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Differences in work conditions between natives and immigrants: preferences vs. outside employment opportunities

Abstract : Immigrants are disproportionately employed in agriculture and construction, sectors with relatively high injury rates. What pushes immigrants to accept riskier and more strenuous work conditions? We propose a circular model and show that differences in average work conditions borne by natives and immigrants are driven by both preferences and unearned income. Using French data we find that, in line with the model’s predictions, (i) rigid wages are associated with a larger immigrant-native gap in work conditions; (ii) high unearned income individuals benefit on average from better work conditions; (iii) for immigrants and natives with high unearned income, differences in demographic characteristics explain part of the immigrant-native gap in work conditions. In contrast, the gap largely persists among low unearned income people even once we have imposed identical demographic composition among them. This suggests that there must be other factors that influence preferences over work conditions and that are missing in our empirical analysis.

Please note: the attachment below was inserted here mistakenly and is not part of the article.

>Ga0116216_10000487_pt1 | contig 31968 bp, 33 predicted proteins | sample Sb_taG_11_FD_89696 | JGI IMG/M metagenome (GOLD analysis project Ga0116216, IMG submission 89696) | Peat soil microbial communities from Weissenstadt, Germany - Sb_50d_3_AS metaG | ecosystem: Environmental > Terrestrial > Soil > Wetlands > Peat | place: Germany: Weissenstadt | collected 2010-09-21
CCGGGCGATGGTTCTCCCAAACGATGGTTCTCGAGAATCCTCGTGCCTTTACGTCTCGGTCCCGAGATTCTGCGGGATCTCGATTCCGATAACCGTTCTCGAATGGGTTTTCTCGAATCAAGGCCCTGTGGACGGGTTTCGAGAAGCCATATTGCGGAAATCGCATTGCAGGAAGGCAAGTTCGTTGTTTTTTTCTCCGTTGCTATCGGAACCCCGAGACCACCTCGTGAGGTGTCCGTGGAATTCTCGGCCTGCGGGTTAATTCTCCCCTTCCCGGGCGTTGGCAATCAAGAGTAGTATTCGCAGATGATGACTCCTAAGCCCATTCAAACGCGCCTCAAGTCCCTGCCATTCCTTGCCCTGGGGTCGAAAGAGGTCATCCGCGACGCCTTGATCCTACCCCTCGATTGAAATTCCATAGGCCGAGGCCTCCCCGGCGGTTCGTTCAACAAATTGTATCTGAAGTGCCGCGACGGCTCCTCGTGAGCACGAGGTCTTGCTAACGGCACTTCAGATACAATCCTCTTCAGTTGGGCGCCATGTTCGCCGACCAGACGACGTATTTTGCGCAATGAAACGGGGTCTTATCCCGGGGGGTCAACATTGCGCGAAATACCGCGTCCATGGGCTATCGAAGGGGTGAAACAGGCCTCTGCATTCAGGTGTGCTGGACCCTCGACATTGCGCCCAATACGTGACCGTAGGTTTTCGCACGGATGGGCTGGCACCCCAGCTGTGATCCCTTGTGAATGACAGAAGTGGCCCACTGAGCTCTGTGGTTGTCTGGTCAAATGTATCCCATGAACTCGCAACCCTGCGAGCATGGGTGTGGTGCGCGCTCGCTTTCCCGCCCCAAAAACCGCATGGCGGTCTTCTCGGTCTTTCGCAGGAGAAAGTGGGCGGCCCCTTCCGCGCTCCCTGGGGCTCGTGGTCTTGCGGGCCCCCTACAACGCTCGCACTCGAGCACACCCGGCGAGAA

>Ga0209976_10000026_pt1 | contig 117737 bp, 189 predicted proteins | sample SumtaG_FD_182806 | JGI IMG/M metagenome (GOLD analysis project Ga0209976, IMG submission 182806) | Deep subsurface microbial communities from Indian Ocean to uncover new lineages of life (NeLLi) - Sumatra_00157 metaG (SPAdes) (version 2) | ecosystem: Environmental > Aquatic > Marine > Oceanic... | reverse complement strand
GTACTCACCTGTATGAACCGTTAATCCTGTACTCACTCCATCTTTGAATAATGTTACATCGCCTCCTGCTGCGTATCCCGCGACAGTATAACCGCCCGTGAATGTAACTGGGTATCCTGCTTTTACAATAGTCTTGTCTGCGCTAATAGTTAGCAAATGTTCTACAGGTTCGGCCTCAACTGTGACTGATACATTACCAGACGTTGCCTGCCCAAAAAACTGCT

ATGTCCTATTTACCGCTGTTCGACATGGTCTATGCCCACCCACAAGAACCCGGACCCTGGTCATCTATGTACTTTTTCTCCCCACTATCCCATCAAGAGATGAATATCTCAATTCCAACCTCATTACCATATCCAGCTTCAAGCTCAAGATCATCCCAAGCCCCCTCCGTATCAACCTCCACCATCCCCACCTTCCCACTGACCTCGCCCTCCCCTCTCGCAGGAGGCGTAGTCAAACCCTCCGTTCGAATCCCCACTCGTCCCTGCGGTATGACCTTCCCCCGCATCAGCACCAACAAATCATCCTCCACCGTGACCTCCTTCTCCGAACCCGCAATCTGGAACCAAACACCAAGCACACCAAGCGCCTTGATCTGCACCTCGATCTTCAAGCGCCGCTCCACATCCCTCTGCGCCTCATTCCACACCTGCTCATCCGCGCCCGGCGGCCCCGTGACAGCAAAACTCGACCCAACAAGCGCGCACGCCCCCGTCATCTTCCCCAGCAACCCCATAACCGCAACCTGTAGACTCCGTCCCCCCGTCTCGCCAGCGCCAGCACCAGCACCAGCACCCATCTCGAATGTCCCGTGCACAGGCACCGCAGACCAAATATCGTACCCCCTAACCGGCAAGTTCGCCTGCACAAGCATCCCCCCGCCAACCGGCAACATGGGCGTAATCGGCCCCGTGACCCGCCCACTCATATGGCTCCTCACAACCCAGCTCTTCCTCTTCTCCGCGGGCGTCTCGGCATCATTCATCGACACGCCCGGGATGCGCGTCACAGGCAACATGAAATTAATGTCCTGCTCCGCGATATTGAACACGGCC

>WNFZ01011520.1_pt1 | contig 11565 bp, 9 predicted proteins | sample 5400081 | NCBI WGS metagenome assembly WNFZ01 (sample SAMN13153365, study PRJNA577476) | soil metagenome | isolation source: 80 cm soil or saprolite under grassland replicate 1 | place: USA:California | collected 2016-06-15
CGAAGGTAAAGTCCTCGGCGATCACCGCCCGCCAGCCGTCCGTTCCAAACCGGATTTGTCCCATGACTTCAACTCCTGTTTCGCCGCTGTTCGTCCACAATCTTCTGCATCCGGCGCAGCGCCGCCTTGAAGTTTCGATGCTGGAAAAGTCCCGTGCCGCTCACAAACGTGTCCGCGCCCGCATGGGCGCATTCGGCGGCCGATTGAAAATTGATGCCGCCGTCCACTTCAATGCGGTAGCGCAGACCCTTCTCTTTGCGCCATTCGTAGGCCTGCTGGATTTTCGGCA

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Submitted on : Monday, February 8, 2021 - 6:38:04 PM
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Eva Moreno Galbis. Differences in work conditions between natives and immigrants: preferences vs. outside employment opportunities. European Economic Review, Elsevier, 2020, 130, pp.103586. ⟨10.1016/j.euroecorev.2020.103586⟩. ⟨hal-03109878⟩

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